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Theresa EichlerTheresa Ruth Eichler   AFC, BES Theresa Eichler
Wildlife and Wilderness Art
 
starting point
These days, there is so much technology available, and the pressure to create perfection is so intense that many successful artists rely on technology to create forms of art. I torture myself by being old-school; by believing I have to be able to draw, as well as create good compositions, and I have to understand colours & how to mix them, instead of relying on a vast spectrum of paint tubes. By simply drawing free-hand, I've already set myself apart from so many others, who urge me to use some other means of guaranteeing accuracy. It just takes that much longer to get it right; and jeepers, I might make some mistakes along the way; but one only learns fully by making mistakes, correct? I have learnt so much about animal body structure by examining the patterns of spots, stripes, wrinkles, light and shadows on creatures. Would I know this now by mathematically plotting my image using various forms of grids or by projecting a photograph on a canvas? I'm sure I wouldn't have. I could expand my knowledge of anatomy by studying that and I have, but I am more interested in art, not how to dissect the animals I revere. I don't mean to criticize any other means of creating art. I just know what's right for me. Yes it's much harder and takes vast quantities of time, but it's what I need to do for me.

Come on Down!
This is the first appearance of paint on a board that has been primed with gesso. In this instance gesso is coloured pale yellow ochre. Prior to this, I take the necessary time preparing and perfecting the sketch. This time I only sketched the lion cub, not the background. Then I transfer the sketch using a make-shift light table (a glass shelf on my easel with a desk lamp behind) to charcoal the back of the sketch & apply to the painting surface, carbon paper style. This also allows you to see the mirror image of the sketch and check for anything that needs correcting. It also allows me to place the animal exactly where I think it will make the composition work best, something that is a bit difficult to alter when drawing straight on the canvas or board. I start the paintings with acrylic, because it drys fast with a monochromatic sepia rough painting. I am also drawing the details of the background with the paintbrush.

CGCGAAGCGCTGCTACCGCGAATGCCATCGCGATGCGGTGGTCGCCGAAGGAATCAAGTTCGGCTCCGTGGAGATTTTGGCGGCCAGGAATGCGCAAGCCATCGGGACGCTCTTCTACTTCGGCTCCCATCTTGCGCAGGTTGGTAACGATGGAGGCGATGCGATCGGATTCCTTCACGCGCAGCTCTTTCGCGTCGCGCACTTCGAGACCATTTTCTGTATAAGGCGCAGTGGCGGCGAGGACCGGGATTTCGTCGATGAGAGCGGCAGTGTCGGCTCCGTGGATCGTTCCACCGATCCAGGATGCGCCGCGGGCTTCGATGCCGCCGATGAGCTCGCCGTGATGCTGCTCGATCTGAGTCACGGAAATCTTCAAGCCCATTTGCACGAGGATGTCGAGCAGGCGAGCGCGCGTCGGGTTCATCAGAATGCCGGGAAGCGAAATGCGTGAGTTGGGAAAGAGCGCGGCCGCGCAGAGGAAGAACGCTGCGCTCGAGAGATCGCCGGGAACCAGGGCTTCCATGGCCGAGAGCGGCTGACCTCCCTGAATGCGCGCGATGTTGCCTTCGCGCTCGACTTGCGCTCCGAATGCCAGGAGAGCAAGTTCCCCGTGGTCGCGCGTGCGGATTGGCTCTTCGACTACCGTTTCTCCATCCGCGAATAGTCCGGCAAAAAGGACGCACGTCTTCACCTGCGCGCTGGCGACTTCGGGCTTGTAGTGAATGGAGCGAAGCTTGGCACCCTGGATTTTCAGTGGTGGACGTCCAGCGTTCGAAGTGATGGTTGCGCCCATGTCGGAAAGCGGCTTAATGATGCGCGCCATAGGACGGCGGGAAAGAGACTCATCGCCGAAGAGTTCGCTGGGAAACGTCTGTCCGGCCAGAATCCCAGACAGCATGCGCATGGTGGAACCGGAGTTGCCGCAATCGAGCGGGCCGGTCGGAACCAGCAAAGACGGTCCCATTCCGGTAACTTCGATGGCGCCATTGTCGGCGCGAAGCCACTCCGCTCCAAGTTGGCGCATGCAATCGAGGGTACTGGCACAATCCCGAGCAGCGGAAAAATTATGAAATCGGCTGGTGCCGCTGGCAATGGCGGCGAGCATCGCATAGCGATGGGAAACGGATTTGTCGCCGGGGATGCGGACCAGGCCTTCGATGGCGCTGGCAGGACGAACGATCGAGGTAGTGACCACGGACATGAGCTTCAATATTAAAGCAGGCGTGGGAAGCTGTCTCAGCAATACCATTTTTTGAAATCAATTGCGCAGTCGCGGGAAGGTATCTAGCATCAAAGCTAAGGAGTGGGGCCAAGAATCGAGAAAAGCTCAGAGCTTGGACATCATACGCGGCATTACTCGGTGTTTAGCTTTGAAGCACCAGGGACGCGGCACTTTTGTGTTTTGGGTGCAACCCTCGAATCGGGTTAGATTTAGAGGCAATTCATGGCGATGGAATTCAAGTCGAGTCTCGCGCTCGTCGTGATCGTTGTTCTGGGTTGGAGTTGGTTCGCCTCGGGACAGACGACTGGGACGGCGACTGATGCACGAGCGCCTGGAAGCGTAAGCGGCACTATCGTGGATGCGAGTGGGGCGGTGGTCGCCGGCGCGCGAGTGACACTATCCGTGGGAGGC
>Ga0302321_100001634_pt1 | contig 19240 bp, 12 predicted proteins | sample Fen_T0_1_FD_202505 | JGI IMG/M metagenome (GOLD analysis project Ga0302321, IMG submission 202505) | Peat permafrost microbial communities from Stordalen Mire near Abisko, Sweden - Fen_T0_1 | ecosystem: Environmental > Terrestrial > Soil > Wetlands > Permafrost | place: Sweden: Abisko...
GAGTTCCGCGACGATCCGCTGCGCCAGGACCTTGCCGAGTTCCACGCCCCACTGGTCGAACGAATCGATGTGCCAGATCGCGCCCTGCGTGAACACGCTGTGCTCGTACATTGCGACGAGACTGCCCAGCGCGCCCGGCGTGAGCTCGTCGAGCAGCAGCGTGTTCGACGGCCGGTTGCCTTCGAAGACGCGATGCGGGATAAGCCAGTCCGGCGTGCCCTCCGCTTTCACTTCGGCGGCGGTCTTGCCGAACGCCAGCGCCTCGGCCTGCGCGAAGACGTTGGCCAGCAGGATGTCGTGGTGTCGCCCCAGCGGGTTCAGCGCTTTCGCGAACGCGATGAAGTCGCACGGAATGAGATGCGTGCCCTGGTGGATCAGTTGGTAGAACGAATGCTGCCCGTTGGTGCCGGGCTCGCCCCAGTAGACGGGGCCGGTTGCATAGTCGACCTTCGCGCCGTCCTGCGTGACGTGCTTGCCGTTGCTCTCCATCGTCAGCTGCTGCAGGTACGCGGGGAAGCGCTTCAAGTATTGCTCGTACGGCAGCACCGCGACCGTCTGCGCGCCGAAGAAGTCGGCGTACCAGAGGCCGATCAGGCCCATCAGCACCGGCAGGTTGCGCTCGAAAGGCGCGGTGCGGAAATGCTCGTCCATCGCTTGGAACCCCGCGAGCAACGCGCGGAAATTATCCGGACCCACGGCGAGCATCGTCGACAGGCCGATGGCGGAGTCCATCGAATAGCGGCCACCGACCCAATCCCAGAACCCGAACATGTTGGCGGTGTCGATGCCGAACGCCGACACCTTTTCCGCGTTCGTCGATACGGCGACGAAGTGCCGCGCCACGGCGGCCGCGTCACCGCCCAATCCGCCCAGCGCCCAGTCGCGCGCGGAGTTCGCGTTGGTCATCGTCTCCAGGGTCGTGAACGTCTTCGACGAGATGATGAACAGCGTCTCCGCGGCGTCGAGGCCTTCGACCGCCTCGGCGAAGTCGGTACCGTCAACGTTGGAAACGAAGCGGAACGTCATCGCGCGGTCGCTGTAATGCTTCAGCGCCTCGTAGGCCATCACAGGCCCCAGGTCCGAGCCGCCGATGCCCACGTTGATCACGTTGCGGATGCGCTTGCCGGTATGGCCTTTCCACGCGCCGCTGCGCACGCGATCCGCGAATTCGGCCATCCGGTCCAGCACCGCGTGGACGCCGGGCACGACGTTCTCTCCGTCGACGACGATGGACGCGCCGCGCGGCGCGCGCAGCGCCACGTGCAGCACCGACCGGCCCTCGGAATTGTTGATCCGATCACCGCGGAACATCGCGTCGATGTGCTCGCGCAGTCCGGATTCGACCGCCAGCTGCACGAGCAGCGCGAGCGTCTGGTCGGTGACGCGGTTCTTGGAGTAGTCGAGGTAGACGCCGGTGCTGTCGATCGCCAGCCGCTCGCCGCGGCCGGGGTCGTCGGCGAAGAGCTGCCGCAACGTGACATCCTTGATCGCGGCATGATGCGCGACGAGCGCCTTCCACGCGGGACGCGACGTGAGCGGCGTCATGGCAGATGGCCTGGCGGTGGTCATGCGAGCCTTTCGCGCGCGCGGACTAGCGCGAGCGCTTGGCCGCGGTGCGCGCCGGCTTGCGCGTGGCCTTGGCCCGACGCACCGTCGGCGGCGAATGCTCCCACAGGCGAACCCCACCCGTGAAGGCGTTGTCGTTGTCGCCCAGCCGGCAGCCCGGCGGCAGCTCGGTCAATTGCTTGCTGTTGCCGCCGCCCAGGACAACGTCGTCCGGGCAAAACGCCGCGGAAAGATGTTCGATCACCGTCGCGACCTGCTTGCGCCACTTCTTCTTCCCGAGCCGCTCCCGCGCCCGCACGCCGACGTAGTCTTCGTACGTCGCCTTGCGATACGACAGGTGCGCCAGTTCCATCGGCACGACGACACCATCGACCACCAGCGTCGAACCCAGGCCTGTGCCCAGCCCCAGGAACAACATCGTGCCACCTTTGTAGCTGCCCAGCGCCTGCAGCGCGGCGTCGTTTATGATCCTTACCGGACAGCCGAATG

Come on Down! Sepia stage
I continue to draw in details with the brush and establish values with the paint: light areas, dark areas and middle tone areas. It's hard to have patience at this stage because I love colour and just can't wait to get at it, but it is good to go as far as I can stand in monochrome because the establishment of values is so important. A good underpainting makes a better painting.

Come on Down - Acrylic base
Here I start to apply colour, still using acrylic paint applied very thinly to form the base of the painting. The background is getting some detail that will be toned back to make it recede later on. The trick with a painting at the early stage is to get rid of white or unpainted background as quickly as possible.

Come on Down - start oils now
Now I'm starting the oils, beginning at the top and left hand side of the painting to avoid getting my hands on the wet surface as much as possible. With working full time and painting evenings and weekends, each step represents about a week of work, on average 2 or more hours a day.

Come on Down - oils and details
Still building details. My oil paints are Van Gogh water mixable, which I like because there is no toxic solution or smell to contend with and they share some of the advantages of acrylics in that you can do washes, like with water colours and clean up with just soap & water. They have the richness and blend-ability of oil paint, but dry a little faster, but not too fast, like acrylics sometimes do.

Come on Down! still going....
Working away here. I usually start seeing some things I don't like at this stage, like the little "square" area on the left side, bottom half of the dead tree. It's bothering me. You'll see how I changed it later. The cub requires constant refinement. I also try to push the background back further by washing over it with a very watery mix of purple, green, blue and white. As I go forward I will brighten and crisp up the detail at the front to improve the perspective.

Come on Down! - Almost there
Getting close now. This is the hardest part as I never know when I'm really done. It's usually a matter of not knowing what more I can do with it, since however hard I work at it, a painting never quite meets my expectations or the vision in my head. At the same time, I also scare myself by accomplishing more than I feared I was able to. Hard to explain, unless you're an artist, who usually think remarkably the same way I do.

Come on Down! - done.... I think
OK. Here it is as you see on the paintings section of the web page. Don't be surprised if I go back and change it up again! I'm notorious for doing that, sometimes months, or even years later.

 
 
Direct Correspondence to:Theresa Eichler
 
Theresa Eichler
c/o Wild Lynx Studio
4583 Bonjou Rd.
Kelowna, BC
Canada V1W 1M7
Tel: 7784773004
  Artists for Conservation Group
Email: therlynx@gmail.com
Theresa Eichler Theresa Eichler

 
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Member of the Artists for Conservation Foundation www.natureartists.com.